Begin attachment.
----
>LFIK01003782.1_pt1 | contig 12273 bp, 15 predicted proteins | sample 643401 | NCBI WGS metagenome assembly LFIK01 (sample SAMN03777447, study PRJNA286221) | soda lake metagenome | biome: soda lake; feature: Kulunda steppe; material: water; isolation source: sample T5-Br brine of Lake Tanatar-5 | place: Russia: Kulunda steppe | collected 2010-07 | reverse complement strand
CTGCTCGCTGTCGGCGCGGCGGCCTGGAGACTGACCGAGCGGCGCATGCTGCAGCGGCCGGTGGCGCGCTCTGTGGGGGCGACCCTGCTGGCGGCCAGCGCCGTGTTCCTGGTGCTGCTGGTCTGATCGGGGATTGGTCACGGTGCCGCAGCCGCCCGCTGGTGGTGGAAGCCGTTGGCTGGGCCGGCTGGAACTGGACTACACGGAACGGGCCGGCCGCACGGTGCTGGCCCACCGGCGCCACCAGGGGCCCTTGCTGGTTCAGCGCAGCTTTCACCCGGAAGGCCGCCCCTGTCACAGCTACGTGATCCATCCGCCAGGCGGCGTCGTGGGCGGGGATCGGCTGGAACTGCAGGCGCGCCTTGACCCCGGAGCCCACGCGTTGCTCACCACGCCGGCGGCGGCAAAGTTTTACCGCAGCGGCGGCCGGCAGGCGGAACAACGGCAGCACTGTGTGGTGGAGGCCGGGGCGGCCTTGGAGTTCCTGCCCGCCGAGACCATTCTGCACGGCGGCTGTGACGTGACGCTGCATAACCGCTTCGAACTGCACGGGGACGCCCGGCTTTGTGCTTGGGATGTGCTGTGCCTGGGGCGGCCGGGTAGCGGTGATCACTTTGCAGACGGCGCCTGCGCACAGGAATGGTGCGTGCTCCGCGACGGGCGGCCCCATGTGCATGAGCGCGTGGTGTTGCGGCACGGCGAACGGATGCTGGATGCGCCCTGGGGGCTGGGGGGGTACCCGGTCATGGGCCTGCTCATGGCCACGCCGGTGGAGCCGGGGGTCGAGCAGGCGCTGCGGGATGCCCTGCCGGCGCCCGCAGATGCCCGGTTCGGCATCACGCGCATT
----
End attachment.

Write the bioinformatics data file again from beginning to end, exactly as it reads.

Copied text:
>LFIK01003782.1_pt1 | contig 12273 bp, 15 predicted proteins | sample 643401 | NCBI WGS metagenome assembly LFIK01 (sample SAMN03777447, study PRJNA286221) | soda lake metagenome | biome: soda lake; feature: Kulunda steppe; material: water; isolation source: sample T5-Br brine of Lake Tanatar-5 | place: Russia: Kulunda steppe | collected 2010-07 | reverse complement strand
CTGCTCGCTGTCGGCGCGGCGGCCTGGAGACTGACCGAGCGGCGCATGCTGCAGCGGCCGGTGGCGCGCTCTGTGGGGGCGACCCTGCTGGCGGCCAGCGCCGTGTTCCTGGTGCTGCTGGTCTGATCGGGGATTGGTCACGGTGCCGCAGCCGCCCGCTGGTGGTGGAAGCCGTTGGCTGGGCCGGCTGGAACTGGACTACACGGAACGGGCCGGCCGCACGGTGCTGGCCCACCGGCGCCACCAGGGGCCCTTGCTGGTTCAGCGCAGCTTTCACCCGGAAGGCCGCCCCTGTCACAGCTACGTGATCCATCCGCCAGGCGGCGTCGTGGGCGGGGATCGGCTGGAACTGCAGGCGCGCCTTGACCCCGGAGCCCACGCGTTGCTCACCACGCCGGCGGCGGCAAAGTTTTACCGCAGCGGCGGCCGGCAGGCGGAACAACGGCAGCACTGTGTGGTGGAGGCCGGGGCGGCCTTGGAGTTCCTGCCCGCCGAGACCATTCTGCACGGCGGCTGTGACGTGACGCTGCATAACCGCTTCGAACTGCACGGGGACGCCCGGCTTTGTGCTTGGGATGTGCTGTGCCTGGGGCGGCCGGGTAGCGGTGATCACTTTGCAGACGGCGCCTGCGCACAGGAATGGTGCGTGCTCCGCGACGGGCGGCCCCATGTGCATGAGCGCGTGGTGTTGCGGCACGGCGAACGGATGCTGGATGCGCCCTGGGGGCTGGGGGGGTACCCGGTCATGGGCCTGCTCATGGCCACGCCGGTGGAGCCGGGGGTCGAGCAGGCGCTGCGGGATGCCCTGCCGGCGCCCGCAGATGCCCGGTTCGGCATCACGCGCATT